Carmelite Chronicles
The Mantuan Congregation

October 17, 2019 |

In the first decade of the 15th century, a movement of reform originated in the Tuscan province. Originator of the reform was Jacobo di Alberto, prior of the convent of Le Selve near Florence, first mentioned as “a house of observance” at the provincial chapter of 1413, which confirmed its special constitutions. Jacobo’s successor was Bl. Angelus Mazzinghi (d. 1438), who was also the first to make profession in the reform. Mantua and Geronde in Switzerland were added to the observance, when the Breton, Thomas Connecte, visited Italy with his followers, who likewise joined the reform.

In 1442, Eugene IV constituted these three convents a Congregation under the immediate jurisdiction of the prior general, whose powers, for that matter, were strictly limited.

The reform stressed silence and cloister and the common life. The mitigation of Eugene IV regarding abstinence was not accepted. The Mantuan friars wore a habit of rough undyed wool. In the Lower German province, John Ubach was not alone in renouncing all privileges for life (1435). The prior of Enghien, John Inguen, did the same, “from a motive of holy reformation.”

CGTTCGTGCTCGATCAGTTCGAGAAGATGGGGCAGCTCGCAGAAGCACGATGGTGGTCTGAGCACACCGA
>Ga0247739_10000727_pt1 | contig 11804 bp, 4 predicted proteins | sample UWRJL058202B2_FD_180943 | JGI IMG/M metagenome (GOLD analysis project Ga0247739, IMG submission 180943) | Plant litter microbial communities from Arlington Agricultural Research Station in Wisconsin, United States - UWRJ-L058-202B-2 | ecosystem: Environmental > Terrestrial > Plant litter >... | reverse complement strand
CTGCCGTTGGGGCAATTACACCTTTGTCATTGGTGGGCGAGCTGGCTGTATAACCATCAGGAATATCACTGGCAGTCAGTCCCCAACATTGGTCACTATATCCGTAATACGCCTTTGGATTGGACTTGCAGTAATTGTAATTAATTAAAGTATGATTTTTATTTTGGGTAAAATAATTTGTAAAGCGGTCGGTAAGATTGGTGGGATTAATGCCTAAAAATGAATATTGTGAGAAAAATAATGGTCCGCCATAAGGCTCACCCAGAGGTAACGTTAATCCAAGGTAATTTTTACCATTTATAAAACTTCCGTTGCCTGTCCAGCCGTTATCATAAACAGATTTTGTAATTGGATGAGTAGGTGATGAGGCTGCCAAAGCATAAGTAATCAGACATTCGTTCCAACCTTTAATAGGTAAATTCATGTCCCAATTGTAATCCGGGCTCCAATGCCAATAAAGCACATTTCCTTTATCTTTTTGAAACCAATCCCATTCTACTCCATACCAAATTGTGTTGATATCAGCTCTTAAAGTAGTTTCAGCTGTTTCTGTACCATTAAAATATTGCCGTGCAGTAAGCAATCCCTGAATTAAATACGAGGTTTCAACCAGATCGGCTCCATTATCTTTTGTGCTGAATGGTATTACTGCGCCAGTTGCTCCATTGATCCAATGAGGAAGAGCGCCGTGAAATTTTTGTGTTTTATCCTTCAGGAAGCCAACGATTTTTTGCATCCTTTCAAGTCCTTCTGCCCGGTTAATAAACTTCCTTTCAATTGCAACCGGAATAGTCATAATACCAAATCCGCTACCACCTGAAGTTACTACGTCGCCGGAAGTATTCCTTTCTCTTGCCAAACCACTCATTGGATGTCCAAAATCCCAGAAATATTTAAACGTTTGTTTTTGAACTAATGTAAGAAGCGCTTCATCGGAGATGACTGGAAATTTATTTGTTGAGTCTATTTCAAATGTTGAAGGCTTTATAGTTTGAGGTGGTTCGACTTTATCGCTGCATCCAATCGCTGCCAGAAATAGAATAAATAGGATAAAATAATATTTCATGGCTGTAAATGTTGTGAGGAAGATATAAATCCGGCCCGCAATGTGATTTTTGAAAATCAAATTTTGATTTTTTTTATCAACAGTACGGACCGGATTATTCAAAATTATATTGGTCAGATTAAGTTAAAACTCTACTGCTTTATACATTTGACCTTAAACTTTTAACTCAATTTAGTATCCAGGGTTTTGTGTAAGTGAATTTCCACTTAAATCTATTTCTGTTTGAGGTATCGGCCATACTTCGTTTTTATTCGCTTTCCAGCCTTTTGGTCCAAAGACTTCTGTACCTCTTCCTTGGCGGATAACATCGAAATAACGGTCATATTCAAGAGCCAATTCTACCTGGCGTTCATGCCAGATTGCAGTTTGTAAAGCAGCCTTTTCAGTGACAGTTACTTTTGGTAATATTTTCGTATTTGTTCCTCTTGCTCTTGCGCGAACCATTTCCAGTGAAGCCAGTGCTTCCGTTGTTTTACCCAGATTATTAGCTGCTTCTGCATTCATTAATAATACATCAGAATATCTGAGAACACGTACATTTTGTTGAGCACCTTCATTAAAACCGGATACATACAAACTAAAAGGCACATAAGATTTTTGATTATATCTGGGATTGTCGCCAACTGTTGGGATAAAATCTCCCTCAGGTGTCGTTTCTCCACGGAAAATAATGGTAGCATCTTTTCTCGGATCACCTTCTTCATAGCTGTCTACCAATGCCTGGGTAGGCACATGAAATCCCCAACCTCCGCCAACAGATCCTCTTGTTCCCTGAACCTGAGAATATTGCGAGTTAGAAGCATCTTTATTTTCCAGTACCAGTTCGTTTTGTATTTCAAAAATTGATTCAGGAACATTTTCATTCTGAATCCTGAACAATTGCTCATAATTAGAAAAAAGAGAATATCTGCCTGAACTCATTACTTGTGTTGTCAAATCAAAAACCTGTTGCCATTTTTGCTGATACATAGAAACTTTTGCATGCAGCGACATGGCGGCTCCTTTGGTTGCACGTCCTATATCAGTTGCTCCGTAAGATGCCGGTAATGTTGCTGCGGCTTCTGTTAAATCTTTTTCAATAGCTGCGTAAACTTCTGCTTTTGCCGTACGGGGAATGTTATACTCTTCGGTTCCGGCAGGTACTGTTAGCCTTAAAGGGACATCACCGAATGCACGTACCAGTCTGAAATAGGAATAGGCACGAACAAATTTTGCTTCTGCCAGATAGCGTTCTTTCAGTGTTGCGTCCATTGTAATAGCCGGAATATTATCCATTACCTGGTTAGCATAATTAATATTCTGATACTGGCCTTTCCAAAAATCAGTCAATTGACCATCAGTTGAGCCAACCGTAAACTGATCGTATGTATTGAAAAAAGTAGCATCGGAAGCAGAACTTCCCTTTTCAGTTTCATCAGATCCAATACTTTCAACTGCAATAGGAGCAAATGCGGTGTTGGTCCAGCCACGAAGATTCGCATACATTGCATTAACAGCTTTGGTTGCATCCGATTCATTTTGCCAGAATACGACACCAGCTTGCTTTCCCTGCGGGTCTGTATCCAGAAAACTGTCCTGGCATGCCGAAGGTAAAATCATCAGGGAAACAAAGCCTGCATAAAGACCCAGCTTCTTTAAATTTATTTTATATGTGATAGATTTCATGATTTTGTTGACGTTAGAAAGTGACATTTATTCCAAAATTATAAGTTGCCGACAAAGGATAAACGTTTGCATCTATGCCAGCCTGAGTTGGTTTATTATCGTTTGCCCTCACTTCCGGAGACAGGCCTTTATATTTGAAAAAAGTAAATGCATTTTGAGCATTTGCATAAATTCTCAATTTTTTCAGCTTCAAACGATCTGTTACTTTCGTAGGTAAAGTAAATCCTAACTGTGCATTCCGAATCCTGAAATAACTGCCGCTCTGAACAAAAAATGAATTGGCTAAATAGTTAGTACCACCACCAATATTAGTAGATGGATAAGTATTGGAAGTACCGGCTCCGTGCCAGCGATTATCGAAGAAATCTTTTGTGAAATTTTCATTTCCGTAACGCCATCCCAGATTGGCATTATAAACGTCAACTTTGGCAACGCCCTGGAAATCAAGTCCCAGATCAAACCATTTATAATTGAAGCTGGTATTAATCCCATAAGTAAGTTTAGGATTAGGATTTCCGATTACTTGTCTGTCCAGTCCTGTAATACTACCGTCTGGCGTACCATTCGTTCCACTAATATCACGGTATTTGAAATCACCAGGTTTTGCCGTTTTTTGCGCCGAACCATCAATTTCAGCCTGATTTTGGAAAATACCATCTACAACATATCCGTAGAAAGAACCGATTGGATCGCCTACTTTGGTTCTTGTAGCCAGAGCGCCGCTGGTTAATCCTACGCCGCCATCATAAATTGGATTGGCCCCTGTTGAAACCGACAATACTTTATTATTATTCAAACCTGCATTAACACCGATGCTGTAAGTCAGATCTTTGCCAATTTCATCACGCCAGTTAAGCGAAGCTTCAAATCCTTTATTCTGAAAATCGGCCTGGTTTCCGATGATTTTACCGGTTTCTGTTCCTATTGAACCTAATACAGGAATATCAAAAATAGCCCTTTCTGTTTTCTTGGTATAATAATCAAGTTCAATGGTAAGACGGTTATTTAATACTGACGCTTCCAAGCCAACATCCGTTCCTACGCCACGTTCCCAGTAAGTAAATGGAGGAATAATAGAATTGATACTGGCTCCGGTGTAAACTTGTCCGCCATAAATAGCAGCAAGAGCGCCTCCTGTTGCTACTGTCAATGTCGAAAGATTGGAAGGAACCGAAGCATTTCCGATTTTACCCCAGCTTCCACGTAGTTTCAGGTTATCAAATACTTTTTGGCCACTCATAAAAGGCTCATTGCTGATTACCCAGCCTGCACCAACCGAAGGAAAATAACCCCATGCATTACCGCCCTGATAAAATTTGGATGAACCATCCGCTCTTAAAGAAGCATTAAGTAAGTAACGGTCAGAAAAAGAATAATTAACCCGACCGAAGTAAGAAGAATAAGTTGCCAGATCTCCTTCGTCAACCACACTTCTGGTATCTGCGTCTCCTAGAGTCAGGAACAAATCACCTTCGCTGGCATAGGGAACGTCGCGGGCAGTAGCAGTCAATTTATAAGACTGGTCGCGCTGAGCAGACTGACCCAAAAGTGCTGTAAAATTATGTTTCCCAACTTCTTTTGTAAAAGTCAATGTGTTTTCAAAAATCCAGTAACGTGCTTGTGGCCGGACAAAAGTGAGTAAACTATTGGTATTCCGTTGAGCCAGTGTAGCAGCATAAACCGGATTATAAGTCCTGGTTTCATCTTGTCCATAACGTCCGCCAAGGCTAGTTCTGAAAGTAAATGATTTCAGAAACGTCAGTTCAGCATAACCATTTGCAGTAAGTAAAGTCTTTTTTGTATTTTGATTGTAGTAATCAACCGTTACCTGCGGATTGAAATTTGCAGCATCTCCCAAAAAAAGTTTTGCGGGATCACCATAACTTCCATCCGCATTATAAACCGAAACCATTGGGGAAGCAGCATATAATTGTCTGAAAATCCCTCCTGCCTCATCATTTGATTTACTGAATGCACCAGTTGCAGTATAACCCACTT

From The Mirror of Carmel by Joachim Smet, O. Carm.

Fr. Joachim Smet O.Carm.
Fr. Joachim Smet, O.Carm. (1915-2011) was one of the leading historians of the Carmelite Order. In addition to being a founding member and President of the Institutum Carmelitanum in Rome and editor of Carmelus, a journal of Carmelite Studies, Fr. Joachim was a gifted writer. he is well-known for his four-volume work The Carmelites and his Life of Saint Peter Thomas. Among his other works: Familiar Matter of Today-Poems (2007), The Mirror of Carmel: A Brief History of the Carmelite Order, (2011), various publications on Carmelite Nuns, Carmelite Liturgy, Carmelite Libraries of Spain and Portugal and the Carmelites of Medieval England.
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